Initial Publication Date: July 28, 2017

Teaching with EDDIE

Where the modules have been used:

Non-science majors, science majors, middle school students

ModuleCoursesStudent demographic
Lake Ice PhenologyFreshwater Ecology, EcologyScience and non-science majors, upper- and lower-level undergraduates
Lake MixingFreshwater EcologyScience majors (soph-senior)
Lake MetabolismFreshwater EcologyScience majors (soph-senior)
Lake ModelingFreshwater EcologyUpper-level undergraduates and graduate students
Climate ChangeGeneral Ed Biology, Ecology, Environmental Geology, Summer campNon-science majors, geology majors
Stream DischargeHydrology, Environmental GeologyNon-science majors, geology majors
Water QualityHydrogeology, Environmental Science, Freshwater Ecology, General Ed BiologyScience majors (soph-senior), non-science majors
Nutrient LoadingFundamentals of Water QualityUpper-level undergraduates, mostly science majors
Soil RespirationEnvironmental StudiesScience and non-science majors
SeismologySpecial Topics Time Series AnalysisUpper-level and lower-level undergraduates, geology majors and non-majors

Best Practices and Pro-Tips

Instructor Best Practices for teaching EDDIE modules

  • Set realistic goals about what you can and cannot cover within a semester and course period. As an instructor, accept the fact that you will not be able to cover as much material when you replace lecture with active learning. This transition is not a bad thing if students are better able to retain information gained with guided-inquiry active learning (e.g., Vanags et al. 2013).
  • Use class time to situate the content of the module in the rest of your course by providing the "big picture context." This can include an introduction, using the human stories behind the data, before the module, and a debriefing following the module.
  • Manage your and your students' expectations. Remember that you are asking students to master new software AND new scientific concepts, and that struggling is an important part of learning and the scientific process. To keep students from feeling overwhelmed, allow students to master some relevant computer skills before challenging them with broad, open-ended scientific questions.
  • Remember that your students may begin the module with vastly different computer skill levels. Assess student skill level beforehand, and provide mechanisms that allow students to stay on track during the exercise.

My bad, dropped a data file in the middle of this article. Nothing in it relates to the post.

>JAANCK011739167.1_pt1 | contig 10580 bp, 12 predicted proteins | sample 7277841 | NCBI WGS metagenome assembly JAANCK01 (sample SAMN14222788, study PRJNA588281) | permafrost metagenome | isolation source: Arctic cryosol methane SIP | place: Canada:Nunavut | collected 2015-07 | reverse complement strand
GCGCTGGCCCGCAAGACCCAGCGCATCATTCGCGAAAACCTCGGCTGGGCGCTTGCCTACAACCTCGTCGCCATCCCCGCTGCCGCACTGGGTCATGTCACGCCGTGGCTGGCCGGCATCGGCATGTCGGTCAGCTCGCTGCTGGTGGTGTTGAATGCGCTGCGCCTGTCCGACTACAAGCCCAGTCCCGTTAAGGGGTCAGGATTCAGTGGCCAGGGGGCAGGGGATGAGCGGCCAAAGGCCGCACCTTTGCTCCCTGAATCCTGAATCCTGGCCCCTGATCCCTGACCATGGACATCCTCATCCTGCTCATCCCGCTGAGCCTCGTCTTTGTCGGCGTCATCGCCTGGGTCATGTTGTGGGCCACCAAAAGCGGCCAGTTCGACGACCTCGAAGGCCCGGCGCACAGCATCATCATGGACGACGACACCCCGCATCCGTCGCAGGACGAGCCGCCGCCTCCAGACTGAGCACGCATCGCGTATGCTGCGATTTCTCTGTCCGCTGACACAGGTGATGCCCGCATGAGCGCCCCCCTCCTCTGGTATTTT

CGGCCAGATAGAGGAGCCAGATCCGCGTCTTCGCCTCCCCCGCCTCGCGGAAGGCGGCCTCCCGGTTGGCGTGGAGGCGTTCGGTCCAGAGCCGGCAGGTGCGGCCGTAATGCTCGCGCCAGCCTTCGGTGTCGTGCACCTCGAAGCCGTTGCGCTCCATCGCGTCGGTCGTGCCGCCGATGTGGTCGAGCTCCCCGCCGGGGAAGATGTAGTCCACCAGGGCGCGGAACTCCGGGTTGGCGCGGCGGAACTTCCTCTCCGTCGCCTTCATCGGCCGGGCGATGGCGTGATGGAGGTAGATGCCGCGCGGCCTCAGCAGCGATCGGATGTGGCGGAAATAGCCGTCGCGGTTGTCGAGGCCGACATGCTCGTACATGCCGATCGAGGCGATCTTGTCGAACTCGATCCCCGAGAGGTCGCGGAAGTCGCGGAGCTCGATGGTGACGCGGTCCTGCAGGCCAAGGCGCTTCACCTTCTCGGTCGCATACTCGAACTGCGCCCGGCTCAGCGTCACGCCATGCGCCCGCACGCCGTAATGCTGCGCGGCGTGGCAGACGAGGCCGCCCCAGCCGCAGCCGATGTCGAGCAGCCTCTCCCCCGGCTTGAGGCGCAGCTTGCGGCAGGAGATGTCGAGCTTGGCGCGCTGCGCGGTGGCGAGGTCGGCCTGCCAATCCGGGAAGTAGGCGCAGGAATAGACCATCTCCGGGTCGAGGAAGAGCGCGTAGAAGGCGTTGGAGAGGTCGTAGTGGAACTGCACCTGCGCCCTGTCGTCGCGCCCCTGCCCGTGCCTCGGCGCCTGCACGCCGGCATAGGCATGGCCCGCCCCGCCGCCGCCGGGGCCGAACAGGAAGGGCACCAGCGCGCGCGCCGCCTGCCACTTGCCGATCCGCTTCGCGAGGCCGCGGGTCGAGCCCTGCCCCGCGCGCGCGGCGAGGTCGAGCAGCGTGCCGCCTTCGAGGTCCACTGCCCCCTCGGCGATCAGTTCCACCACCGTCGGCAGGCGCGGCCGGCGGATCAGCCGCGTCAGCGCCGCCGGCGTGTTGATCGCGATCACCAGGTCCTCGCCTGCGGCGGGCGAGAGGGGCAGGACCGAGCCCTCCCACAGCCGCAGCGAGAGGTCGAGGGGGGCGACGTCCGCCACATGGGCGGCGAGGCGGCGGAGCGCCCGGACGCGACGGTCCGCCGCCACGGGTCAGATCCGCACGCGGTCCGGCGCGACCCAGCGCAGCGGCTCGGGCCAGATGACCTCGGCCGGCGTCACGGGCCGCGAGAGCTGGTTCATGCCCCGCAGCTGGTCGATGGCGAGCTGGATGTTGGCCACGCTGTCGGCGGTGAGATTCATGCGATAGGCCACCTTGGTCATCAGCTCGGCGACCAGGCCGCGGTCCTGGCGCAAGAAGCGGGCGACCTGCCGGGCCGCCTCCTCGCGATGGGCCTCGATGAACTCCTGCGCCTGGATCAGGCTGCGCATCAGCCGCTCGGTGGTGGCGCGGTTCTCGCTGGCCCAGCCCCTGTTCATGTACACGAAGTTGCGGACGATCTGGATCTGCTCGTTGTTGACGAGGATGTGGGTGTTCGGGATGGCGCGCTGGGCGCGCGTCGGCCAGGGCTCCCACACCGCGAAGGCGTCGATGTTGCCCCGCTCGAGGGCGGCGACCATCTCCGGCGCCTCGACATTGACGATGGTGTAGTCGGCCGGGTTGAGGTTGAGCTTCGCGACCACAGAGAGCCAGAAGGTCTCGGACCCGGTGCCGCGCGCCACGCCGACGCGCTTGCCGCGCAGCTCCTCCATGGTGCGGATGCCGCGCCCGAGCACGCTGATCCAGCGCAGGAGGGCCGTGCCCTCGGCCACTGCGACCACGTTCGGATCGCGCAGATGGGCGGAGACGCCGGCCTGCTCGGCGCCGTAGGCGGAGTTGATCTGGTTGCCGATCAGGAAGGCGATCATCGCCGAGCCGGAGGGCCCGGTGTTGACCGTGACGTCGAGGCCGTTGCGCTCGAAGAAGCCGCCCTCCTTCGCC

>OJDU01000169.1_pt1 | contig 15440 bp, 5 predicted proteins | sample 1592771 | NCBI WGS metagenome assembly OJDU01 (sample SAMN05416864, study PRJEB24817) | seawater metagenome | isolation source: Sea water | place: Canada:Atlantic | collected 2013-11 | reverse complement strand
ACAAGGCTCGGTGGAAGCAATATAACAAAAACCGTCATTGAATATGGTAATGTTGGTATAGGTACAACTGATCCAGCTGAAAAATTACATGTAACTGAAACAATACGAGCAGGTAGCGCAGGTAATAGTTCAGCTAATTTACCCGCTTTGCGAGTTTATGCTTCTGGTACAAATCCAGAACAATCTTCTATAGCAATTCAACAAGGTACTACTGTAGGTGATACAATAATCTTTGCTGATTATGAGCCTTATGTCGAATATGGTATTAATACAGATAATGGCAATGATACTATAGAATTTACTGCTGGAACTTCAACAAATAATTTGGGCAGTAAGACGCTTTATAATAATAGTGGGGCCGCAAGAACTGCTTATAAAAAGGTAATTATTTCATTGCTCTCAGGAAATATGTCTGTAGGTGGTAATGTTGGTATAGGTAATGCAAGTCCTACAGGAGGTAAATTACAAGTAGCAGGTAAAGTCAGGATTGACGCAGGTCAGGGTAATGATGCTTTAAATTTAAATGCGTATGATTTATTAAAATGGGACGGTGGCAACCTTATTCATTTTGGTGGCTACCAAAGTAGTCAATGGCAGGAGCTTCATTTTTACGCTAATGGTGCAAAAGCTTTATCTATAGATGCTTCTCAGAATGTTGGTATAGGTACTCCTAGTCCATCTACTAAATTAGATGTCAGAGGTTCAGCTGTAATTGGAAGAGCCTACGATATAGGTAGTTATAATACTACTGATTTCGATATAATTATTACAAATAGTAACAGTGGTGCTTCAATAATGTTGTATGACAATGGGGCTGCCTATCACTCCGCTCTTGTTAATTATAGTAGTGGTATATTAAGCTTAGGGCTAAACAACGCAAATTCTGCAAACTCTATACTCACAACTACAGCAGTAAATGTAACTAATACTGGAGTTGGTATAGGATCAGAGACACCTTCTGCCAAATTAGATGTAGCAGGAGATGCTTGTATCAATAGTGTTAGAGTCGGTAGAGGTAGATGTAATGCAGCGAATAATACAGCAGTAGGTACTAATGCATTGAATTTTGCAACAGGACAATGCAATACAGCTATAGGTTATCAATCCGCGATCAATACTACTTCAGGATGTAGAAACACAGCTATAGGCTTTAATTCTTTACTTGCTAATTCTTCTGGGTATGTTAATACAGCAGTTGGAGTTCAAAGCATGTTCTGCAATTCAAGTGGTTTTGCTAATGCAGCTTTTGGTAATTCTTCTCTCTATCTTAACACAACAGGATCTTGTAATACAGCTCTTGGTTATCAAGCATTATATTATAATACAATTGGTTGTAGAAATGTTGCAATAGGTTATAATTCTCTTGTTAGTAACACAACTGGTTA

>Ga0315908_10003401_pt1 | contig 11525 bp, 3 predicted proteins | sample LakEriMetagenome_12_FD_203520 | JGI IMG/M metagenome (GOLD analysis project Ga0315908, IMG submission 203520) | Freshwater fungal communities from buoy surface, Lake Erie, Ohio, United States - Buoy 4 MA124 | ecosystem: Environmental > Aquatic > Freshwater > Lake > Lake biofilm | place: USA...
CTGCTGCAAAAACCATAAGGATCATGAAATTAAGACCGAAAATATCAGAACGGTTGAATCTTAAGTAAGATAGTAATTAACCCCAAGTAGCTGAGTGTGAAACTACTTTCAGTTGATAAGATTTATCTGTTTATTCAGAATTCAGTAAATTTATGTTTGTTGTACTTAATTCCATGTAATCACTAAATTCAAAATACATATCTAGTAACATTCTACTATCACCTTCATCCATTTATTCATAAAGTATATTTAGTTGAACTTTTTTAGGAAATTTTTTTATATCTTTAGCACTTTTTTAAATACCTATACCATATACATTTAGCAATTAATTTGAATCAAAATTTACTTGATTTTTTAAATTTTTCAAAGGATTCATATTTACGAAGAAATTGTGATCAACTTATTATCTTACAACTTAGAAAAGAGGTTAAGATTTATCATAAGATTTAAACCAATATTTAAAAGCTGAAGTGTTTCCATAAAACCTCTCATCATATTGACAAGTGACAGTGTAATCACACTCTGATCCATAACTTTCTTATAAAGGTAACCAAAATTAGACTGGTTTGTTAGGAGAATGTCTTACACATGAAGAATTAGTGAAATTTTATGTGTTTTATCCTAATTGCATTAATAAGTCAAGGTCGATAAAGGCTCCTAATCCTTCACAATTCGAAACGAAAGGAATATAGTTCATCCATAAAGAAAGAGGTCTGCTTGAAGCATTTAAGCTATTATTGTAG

• Before teaching a module in your classroom, go through it yourself. Make sure you can access the data you need. Some online data may not always be available, and you may want to download datasets in advance as a backup.
  • Make time for discussion during the module and identify ways to prompt discussion. Depending on class size, discussion can occur with the entire class, as a think-pair-share activity, in small groups, or with clickers.
  • If students are bringing their own laptops into the classroom, remind them in advance to make sure they are charged or bring in power strips.

Pro Tips for teaching EDDIE modules

  • Don't be restricted to the particular study sites referenced in the modules; add in datasets from other sites, let students find data from other sites to explore places of interest to them.
  • Pair field or lab activities with the module to help students understand what the data represent. For example, pair the lake mixing module with a field trip to collect temperature profile data from a nearby lake, or pair the stream discharge module with a field trip to a local stream to measure discharge.
  • Ask students to predict possible outcomes and draw their own plots and graphs, which you can then use to identify weaknesses in their conceptual understanding at the outset, and adjust your pace accordingly.
  • When multiple students are teamed up to work on the same computer, have them switch regularly or check in at certain break points in the modules to ensure that everyone gets to use the computer.
  • Pair students into teams based on their computer operating system (e.g., PCs with PCs, Macs with Macs).
  • Pair students with unequal spreadsheet skill levels, and then ensure that both take turns operating the computer.
  • Write Excel shortcuts on the board.
  • Allow students who finish early to roam around the room as peer teaching assistants.
  • Prompt class discussion by highlighting individual students' activity through projecting that student's computer screen.
  • Be an undercover expert – you can be the research assistant and the class can give you instructions on how to address the questions. This eliminates the "Excel barrier" because you are making the graphs and manipulating the data but it still allows students to engage with the key questions and concepts (i.e., make decisions about how to use data).


Examples of modules changed for a particular context

  • Short description of module changed to allow students to choose their own hydrography
  • Short description of module adapted to use data from a local GLEON lake

Examples of Modules in courses

NOTE : consider adding examples from different disciplines and courses that used different numbers of modules

  • Course name and number - link to syllabus file
  • Course 2 and number -link to syllabus file